[OPE-L:7494] [OPE-L:1031] Re: Re: Re: Re: Re: Marx's concept of prices of

Paul Cockshott (clyder@gn.apc.org)
Mon, 7 Jun 1999 09:33:20 +0100

>My main concern at the present time is not the empirical validity of this
>assumption, but ratrh to attain greater clarity on Marx's logic in his
>theory of prices of production. I agree of course that the empirical
>question is an important one. If the empirical evidence is contrary to
>Marx's assumption, then Marx's theory should be further developed to
>explain this more concrete phenomenon. But I still then the theoretical
>question is important for two main reasons:
>1. Marx's "faulty logic" in his theory of prices of production is
>probably still the most common reason given by economists (and others) for
>rejecting Marx's theory. So far as I know, the failure of profit rates to
>equalize is seldom if ever given as a reason for rejecting Marx's theory.
>If it could be demonstrated that Marx's logic is not faulty, then I think
>this could ultimately have an impact on the way Marx is regarded within
>the economics profession. I think the theoretical battle within the
>economics profession, which is also a battle for the minds and hearts of
>students, is important.

I think you are right about the economics profession never questioning
the equalisation of the rate of profit. But does this not reveal something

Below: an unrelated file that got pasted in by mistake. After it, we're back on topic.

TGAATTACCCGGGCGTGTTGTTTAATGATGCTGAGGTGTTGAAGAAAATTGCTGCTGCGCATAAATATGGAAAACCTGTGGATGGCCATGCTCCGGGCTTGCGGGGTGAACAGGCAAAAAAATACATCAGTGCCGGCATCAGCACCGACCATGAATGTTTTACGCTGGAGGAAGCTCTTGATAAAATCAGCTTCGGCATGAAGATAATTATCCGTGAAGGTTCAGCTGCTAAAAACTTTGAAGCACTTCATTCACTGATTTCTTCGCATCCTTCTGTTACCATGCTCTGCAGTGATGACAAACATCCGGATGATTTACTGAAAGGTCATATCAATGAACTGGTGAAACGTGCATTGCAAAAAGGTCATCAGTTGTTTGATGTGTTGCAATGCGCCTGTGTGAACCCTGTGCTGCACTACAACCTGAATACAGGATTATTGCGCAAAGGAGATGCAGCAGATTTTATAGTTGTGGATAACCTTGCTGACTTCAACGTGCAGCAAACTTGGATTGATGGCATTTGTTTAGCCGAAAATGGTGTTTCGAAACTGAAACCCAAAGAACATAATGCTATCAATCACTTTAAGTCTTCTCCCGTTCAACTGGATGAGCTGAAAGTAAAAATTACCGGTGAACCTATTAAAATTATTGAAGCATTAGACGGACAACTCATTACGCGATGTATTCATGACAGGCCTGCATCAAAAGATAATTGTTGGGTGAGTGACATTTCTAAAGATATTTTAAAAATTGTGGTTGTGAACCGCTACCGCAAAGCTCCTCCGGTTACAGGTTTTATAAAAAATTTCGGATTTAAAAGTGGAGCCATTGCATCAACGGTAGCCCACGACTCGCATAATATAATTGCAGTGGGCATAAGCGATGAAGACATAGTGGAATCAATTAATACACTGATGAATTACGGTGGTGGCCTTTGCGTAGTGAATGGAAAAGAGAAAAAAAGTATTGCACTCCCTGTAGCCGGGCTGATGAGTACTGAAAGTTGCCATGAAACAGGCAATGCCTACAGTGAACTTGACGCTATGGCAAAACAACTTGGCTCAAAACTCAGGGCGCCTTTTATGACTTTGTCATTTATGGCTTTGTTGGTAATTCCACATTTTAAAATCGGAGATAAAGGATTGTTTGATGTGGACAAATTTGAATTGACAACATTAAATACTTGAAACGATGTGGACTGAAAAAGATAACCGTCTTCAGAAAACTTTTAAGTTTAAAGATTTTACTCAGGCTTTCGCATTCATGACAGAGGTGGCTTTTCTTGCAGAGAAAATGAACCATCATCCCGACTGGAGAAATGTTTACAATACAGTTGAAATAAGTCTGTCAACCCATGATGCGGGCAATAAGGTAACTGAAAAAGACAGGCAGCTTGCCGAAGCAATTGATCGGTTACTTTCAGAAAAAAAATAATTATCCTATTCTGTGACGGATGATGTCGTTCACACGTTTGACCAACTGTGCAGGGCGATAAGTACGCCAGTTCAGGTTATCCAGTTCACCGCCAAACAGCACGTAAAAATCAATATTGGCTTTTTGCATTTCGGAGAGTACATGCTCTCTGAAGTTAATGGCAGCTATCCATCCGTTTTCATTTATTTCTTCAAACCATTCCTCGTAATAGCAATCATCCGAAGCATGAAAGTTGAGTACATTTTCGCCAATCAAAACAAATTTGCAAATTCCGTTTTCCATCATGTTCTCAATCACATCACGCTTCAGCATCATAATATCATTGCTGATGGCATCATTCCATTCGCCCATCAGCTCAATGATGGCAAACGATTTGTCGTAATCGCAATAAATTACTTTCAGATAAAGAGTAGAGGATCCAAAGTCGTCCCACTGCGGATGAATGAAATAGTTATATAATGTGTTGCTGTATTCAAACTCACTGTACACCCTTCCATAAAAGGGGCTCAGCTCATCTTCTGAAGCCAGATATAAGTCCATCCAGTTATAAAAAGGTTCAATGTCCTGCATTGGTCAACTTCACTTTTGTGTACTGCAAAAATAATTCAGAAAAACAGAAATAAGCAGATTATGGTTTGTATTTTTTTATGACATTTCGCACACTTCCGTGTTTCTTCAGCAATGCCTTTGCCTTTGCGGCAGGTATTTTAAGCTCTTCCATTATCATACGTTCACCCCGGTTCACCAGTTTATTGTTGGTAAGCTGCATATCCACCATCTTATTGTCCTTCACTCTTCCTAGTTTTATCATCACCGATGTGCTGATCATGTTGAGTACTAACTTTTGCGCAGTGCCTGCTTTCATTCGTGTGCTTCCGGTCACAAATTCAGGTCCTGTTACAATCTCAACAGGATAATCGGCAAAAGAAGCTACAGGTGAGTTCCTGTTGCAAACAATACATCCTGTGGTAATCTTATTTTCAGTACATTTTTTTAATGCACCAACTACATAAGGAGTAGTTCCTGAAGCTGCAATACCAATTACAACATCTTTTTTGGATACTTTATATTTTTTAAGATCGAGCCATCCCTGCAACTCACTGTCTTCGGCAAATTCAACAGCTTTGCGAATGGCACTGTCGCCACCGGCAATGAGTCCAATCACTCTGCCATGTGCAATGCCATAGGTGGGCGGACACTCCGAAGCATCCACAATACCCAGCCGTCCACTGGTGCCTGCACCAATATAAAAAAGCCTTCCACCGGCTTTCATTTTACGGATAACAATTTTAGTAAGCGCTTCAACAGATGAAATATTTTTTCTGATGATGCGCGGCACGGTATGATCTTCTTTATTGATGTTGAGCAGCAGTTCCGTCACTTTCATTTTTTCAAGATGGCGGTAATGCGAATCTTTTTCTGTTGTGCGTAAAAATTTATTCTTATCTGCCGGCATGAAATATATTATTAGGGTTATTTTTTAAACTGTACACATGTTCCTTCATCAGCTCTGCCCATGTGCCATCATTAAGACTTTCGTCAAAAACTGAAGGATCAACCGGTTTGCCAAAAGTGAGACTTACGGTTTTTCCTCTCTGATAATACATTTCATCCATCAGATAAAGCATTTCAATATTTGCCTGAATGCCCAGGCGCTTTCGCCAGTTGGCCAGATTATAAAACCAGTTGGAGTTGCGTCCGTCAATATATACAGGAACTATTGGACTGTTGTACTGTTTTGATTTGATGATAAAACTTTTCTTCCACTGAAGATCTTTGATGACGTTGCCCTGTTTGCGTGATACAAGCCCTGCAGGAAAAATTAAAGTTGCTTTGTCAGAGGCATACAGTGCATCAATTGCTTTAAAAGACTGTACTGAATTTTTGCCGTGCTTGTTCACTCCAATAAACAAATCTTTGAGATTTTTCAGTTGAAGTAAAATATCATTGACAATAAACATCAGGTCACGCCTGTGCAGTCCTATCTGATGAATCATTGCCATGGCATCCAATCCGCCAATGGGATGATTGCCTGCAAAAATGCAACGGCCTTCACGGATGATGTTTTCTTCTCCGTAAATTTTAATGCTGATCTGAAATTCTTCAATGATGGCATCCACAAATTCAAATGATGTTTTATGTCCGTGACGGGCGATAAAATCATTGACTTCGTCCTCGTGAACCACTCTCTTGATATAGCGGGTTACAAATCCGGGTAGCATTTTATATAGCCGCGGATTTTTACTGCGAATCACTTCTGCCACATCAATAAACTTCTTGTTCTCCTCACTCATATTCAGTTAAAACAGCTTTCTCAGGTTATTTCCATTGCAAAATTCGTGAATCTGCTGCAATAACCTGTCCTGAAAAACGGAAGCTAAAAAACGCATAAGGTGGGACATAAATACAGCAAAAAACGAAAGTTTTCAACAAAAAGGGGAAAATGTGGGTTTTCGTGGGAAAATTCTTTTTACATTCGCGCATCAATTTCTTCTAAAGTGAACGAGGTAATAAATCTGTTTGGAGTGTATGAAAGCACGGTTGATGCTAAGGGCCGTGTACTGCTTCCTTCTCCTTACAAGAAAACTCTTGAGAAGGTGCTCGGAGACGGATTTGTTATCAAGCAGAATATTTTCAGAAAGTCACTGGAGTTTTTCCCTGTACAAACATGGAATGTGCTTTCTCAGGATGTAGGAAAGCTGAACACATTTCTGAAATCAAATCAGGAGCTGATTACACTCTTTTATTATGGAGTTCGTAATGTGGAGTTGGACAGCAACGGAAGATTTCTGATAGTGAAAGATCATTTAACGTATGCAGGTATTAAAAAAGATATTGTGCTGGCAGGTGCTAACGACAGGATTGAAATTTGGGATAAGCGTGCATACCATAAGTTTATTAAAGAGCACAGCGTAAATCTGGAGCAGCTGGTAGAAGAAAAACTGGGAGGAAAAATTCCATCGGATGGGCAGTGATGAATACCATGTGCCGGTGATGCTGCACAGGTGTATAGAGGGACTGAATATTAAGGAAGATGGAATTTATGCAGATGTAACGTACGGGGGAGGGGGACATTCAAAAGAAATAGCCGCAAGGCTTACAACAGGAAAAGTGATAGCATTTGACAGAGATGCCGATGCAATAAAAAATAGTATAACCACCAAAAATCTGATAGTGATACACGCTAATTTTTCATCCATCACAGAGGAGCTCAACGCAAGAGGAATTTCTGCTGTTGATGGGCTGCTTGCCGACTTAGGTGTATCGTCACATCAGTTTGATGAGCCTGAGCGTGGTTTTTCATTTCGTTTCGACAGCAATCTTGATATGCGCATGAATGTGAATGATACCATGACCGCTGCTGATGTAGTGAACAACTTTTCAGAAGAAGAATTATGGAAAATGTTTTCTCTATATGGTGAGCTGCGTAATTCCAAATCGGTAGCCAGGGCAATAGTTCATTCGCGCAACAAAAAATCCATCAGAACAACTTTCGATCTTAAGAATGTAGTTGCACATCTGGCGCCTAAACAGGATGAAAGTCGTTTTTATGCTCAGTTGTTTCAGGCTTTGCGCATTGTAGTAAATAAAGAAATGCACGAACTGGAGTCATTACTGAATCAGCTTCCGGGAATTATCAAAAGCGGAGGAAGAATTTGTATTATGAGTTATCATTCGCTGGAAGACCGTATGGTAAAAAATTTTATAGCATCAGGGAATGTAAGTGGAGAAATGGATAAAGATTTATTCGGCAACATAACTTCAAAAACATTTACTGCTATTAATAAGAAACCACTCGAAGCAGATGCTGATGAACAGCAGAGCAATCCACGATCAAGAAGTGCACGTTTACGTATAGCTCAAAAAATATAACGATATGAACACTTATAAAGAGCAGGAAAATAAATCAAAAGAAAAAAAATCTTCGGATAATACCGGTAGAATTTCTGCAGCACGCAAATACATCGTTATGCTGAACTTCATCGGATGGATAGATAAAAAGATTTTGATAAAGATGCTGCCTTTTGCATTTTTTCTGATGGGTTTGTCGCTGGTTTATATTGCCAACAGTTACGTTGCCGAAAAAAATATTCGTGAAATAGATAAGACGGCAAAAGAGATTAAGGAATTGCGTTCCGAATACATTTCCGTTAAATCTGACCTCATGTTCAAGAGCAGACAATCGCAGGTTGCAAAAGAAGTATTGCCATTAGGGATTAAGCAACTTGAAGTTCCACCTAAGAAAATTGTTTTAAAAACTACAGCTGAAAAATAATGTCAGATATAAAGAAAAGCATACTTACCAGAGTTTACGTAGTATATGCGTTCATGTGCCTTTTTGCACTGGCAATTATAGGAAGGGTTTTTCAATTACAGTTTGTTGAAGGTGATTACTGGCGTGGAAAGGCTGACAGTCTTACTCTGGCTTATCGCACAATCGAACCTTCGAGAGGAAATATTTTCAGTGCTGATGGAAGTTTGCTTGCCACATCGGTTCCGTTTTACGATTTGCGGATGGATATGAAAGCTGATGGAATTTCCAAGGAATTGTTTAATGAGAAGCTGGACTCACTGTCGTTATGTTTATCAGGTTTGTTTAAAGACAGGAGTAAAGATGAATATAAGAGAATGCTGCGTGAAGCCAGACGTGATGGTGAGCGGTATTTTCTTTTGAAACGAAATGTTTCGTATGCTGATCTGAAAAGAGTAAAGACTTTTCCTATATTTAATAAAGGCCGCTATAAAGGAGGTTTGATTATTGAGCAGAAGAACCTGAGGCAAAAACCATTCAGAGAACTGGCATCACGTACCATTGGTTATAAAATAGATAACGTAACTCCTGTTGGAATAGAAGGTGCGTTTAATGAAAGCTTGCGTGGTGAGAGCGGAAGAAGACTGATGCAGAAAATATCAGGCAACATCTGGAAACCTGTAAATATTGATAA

about the nature of the problematic within which the economics profession
has been working?
It shows that certain things literally could not be questioned, they were
held as a-priori axioms. If my impressions are right, this has been
the general view since Ricardo.
But this process of holding certain truths to be self evident, without
checking if they actually hold says something about the unscientific
method used in economics.

>2. In my view, the extension of Marx's theory to explain unequal rates of
>profit should be based on a further development of Marx's theory of prices
>of production, or his theory of the distribution of surplus-value. In
>other words, it should be based on Marx's overall logical method, applied
>to a more concrete level.

One must distinguish between logical method and specific hypotheses.
That rates of profit equalise is a hypothesis, when one makes it a
suplementary axiom in a logical development, then one can apply
a logical method to it. The question is whether this axiom is justified.

>I don't think the way to go is to revert back
>to the more abstract level of value analysis. But in order to further
>develop Marx's theory, based on his logical method, we first need to
>understand as thoroughly as possible just what Marx's logical method was.
>I realize this is a slow and sometimes tortous road, but I hope it will
>ultimately prove to be worthwhile.
>So I don't think it is a "waste of time" to try to gain a better
>understanding of Marx's logical method in his theory of prices of
>production. But I am not asking Paul to do it either. To each his own
>concerns. There are many worthwhile things that need to be done.
In terms of your defence of Marx's logical method, I am 100% behind
your reconstruction of it, it is just that I am less concerned with the
of economic thought than you are.